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Products, States

28 September 2017 Leave a comment

Sales is politics. Politics is anarchy. 

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Categories: Vagaries

Windows, Frames

19 September 2017 Leave a comment

As I reduce the size of the line of text under the slide-title, the women walk by. I read the banner behind them, through the glass behind my monitor. This has happened before.

Categories: Vagaries

Real World

29 November 2016 Leave a comment

Yang said that he wanted to focus on experimental and applied problems, staying away from theory.

Ye Wenjie recalled her father saying, “I’m not opposed to your idea. But we are, after all, the department of theoretical physics. Why do you want to avoid theory?”

Yang replied, “I want to devote myself to the times, to make some real-world contributions.”

Her father said, “Theory is the foundation of application. Isn’t discovering fundamental laws the biggest contribution to our time?”

Yang hesitated and finally revealed his real concern: “It’s easy to make ideological mistakes in theory.”

From The Three-Body Problem by Liu Cixin, trans. Ken Liu.

Categories: Vagaries

Manchester (Day 2): Chestnut Tree

19 September 2016 Leave a comment

In Nashville, I made my way across town from the Megabus stop to the Greyhound station. The ride to Manchester was about an hour.

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Tennessee, from the Greyhound.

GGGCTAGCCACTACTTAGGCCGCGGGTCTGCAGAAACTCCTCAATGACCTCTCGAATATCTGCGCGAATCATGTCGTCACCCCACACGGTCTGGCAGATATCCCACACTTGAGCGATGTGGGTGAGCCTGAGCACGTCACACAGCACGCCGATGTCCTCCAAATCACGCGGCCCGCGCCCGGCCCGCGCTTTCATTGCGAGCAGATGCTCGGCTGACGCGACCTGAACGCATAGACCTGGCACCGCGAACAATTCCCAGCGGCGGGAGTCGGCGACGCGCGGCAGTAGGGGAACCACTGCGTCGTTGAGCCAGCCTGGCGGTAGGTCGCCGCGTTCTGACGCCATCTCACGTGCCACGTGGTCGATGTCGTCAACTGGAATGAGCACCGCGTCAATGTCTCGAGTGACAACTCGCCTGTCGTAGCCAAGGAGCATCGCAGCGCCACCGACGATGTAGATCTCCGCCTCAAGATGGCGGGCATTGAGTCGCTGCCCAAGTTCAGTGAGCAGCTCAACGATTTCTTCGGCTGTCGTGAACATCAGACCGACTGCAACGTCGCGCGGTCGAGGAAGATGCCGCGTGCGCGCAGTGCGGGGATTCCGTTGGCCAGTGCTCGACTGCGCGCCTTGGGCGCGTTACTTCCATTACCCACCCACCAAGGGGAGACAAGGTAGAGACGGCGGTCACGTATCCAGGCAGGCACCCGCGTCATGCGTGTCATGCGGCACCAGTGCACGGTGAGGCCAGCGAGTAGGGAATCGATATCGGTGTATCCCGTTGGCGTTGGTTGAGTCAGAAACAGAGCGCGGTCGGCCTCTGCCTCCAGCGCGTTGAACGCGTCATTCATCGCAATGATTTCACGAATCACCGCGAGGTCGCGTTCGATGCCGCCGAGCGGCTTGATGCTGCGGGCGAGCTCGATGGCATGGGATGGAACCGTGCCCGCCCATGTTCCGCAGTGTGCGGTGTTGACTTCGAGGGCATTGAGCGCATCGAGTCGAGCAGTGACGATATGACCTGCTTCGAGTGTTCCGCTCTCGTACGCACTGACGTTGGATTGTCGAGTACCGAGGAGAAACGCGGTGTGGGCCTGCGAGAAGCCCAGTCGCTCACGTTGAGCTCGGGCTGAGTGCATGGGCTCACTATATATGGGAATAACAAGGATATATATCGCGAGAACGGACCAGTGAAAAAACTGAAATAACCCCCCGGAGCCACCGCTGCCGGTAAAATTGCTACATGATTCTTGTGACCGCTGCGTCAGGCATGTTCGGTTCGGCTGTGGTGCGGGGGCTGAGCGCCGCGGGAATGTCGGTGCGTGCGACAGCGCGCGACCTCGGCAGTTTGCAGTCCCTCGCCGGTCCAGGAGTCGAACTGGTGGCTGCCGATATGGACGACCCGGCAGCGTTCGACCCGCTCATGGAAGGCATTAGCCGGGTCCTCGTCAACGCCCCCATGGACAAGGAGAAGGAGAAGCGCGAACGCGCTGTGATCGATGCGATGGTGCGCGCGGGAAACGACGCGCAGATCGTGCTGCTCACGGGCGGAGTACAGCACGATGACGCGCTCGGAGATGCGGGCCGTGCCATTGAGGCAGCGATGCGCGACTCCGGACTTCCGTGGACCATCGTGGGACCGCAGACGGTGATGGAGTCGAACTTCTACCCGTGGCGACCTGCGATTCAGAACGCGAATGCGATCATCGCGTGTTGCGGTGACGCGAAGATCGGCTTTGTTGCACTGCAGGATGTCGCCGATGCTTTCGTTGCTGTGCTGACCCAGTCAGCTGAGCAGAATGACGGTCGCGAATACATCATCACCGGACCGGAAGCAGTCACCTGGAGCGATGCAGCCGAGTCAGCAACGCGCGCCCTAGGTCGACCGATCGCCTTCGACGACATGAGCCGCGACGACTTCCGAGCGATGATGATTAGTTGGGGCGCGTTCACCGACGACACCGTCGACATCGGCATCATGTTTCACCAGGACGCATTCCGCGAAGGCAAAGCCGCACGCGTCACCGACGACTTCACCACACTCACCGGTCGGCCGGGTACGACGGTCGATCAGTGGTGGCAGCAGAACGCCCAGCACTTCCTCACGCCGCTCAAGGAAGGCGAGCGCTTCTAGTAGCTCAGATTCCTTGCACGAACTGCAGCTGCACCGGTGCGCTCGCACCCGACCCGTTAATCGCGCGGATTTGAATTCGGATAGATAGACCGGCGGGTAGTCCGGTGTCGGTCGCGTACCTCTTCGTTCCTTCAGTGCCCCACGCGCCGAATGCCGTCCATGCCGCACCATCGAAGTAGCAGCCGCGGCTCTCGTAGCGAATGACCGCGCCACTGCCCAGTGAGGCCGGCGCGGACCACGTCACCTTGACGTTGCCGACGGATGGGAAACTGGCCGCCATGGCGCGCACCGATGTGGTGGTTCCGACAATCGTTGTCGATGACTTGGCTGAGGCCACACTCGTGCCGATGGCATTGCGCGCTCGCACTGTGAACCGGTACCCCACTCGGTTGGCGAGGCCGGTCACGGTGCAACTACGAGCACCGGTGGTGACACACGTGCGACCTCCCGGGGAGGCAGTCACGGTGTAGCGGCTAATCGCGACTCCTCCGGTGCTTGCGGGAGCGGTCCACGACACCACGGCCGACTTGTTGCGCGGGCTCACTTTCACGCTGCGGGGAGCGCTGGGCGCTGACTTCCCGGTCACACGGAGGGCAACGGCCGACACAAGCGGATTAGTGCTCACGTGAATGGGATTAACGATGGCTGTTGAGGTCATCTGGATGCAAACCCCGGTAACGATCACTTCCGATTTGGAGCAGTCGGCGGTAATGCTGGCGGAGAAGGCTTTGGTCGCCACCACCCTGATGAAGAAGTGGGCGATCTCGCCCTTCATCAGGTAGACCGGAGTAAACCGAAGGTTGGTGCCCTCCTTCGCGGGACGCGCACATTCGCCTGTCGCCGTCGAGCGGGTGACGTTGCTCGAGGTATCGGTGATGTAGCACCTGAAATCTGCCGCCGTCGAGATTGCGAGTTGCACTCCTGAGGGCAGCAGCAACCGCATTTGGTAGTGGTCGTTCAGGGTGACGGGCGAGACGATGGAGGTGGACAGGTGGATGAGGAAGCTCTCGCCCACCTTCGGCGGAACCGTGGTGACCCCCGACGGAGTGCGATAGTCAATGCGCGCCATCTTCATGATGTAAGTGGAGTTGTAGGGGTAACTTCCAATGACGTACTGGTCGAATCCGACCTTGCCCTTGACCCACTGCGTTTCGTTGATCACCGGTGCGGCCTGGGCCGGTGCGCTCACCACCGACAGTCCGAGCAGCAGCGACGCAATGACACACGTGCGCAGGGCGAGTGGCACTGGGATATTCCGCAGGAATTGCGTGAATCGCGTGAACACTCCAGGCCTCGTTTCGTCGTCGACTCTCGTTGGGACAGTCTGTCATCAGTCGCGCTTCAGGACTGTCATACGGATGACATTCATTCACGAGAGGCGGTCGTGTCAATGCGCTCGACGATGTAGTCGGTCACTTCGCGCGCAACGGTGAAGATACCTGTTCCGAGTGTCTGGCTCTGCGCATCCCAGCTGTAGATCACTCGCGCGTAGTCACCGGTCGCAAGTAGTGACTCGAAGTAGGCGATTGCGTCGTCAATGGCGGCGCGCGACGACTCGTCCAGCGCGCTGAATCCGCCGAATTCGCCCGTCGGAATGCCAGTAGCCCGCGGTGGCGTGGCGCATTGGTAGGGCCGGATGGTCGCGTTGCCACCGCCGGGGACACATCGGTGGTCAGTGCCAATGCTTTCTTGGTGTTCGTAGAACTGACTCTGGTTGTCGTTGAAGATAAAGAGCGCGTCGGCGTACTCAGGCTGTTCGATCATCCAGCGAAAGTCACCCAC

The plan had been to arrive in Manchester the day before the festival, and take a hike to the festival grounds. I’d printed out the map, and it looked like it would be a two-hour march (5 miles = 8 km = 2 x 4 km, with equipment).

bonnaroo

I’d verified that the festival grounds would be open, and I hoped to arrived by evening to find a good spot to pitch my tent. I knew that most of the arrivals would be on the morning of the following day (the first official day of the festival), and that most people would be driving in to the festival.

Regarding the tent, I’d obtained it for the grand sum of $10 at the thrift store in Northfield, which amounted to accommodation costs of about $2 per night – plus a couple of dollars for things like the inflatable pool mattress (a handy hack I read about on Reddit) and the butane stove.

The thing about old tents is the smell – fortunately I’d found this out before the trip. I’d laid out the components for my own inspection after purchasing it and been knocked almost bodily back by the odor; the smell was somewhat improved after I aired and sunned the canvas and groundsheet.